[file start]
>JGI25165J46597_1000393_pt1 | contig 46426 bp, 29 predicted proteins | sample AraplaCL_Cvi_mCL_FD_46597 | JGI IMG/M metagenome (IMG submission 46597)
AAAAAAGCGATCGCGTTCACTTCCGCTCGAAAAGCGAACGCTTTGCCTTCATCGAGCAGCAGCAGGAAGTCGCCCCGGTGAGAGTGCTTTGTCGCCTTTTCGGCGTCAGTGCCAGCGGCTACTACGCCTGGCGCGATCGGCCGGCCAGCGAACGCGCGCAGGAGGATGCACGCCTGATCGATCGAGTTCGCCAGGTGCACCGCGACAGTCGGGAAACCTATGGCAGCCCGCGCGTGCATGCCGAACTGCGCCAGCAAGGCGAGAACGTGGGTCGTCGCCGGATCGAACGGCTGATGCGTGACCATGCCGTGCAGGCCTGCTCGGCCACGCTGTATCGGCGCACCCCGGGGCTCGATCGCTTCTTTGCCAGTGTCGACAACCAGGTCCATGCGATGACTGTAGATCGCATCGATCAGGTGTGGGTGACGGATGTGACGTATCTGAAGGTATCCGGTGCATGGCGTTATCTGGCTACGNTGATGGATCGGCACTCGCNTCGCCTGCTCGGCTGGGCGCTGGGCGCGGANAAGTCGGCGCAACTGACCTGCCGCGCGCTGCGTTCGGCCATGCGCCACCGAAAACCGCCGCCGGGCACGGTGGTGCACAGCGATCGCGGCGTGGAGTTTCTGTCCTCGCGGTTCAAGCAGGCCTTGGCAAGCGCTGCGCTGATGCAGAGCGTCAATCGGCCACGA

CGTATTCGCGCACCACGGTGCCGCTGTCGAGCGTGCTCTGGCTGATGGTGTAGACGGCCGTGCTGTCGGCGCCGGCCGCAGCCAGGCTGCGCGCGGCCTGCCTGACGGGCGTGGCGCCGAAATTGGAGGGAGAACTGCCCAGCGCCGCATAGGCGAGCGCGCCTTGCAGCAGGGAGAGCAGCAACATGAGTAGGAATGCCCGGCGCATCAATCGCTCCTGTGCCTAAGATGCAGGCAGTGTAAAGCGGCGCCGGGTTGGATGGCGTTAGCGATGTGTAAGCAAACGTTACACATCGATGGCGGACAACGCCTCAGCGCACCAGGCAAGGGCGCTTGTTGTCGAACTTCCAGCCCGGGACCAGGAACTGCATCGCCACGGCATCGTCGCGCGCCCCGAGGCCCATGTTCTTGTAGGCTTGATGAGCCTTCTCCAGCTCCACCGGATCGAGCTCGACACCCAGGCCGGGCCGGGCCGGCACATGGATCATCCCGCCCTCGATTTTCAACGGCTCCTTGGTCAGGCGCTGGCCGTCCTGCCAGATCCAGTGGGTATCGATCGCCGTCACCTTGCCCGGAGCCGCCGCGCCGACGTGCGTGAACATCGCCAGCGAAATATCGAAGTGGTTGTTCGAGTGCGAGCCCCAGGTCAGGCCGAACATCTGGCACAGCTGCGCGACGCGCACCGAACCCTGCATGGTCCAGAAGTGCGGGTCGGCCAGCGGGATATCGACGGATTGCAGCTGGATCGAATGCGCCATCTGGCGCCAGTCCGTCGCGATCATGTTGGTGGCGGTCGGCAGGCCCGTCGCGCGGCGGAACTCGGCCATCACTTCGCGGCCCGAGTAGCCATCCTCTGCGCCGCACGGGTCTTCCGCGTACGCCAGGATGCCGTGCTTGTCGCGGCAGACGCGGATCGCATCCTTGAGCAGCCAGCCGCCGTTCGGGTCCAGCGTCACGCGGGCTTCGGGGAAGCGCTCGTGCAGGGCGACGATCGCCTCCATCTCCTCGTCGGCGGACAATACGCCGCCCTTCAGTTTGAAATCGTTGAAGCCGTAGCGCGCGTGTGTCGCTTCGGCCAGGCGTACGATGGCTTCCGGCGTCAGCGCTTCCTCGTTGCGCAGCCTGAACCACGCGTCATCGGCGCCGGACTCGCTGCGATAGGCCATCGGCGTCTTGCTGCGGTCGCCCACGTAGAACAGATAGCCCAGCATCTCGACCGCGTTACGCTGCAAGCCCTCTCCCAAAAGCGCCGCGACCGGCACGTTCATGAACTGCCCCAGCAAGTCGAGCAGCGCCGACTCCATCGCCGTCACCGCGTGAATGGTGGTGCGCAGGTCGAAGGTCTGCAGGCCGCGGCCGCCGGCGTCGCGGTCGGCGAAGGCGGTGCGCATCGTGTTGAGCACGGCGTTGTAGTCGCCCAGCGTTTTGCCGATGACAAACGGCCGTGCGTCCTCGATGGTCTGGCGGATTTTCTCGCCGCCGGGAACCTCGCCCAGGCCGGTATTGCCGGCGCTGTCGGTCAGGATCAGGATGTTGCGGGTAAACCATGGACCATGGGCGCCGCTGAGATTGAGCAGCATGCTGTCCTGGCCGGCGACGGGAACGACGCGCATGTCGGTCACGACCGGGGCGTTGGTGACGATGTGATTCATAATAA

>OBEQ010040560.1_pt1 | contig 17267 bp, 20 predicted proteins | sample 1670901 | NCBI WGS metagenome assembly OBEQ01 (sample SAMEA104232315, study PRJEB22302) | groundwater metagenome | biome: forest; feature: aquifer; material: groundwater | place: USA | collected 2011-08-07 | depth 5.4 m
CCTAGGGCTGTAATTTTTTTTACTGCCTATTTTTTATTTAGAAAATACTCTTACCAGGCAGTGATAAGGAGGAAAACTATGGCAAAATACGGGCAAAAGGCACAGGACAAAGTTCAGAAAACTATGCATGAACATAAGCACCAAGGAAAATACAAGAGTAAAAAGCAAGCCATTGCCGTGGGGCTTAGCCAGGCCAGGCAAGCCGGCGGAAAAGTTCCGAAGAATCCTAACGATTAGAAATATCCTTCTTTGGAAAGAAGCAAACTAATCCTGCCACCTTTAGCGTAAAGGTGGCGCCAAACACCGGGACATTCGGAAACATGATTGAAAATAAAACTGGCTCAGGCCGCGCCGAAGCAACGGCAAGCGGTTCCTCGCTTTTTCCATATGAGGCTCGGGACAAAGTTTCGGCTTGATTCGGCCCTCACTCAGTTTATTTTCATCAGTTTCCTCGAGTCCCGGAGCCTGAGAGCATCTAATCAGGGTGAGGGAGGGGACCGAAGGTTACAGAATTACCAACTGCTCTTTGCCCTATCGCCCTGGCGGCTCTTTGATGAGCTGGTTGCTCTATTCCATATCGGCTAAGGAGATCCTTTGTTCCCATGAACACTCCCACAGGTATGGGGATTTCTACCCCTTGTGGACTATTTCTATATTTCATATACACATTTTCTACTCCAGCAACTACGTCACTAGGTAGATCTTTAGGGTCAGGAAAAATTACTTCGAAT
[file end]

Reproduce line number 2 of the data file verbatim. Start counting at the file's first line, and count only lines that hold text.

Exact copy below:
AAAAAAGCGATCGCGTTCACTTCCGCTCGAAAAGCGAACGCTTTGCCTTCATCGAGCAGCAGCAGGAAGTCGCCCCGGTGAGAGTGCTTTGTCGCCTTTTCGGCGTCAGTGCCAGCGGCTACTACGCCTGGCGCGATCGGCCGGCCAGCGAACGCGCGCAGGAGGATGCACGCCTGATCGATCGAGTTCGCCAGGTGCACCGCGACAGTCGGGAAACCTATGGCAGCCCGCGCGTGCATGCCGAACTGCGCCAGCAAGGCGAGAACGTGGGTCGTCGCCGGATCGAACGGCTGATGCGTGACCATGCCGTGCAGGCCTGCTCGGCCACGCTGTATCGGCGCACCCCGGGGCTCGATCGCTTCTTTGCCAGTGTCGACAACCAGGTCCATGCGATGACTGTAGATCGCATCGATCAGGTGTGGGTGACGGATGTGACGTATCTGAAGGTATCCGGTGCATGGCGTTATCTGGCTACGNTGATGGATCGGCACTCGCNTCGCCTGCTCGGCTGGGCGCTGGGCGCGGANAAGTCGGCGCAACTGACCTGCCGCGCGCTGCGTTCGGCCATGCGCCACCGAAAACCGCCGCCGGGCACGGTGGTGCACAGCGATCGCGGCGTGGAGTTTCTGTCCTCGCGGTTCAAGCAGGCCTTGGCAAGCGCTGCGCTGATGCAGAGCGTCAATCGGCCACGA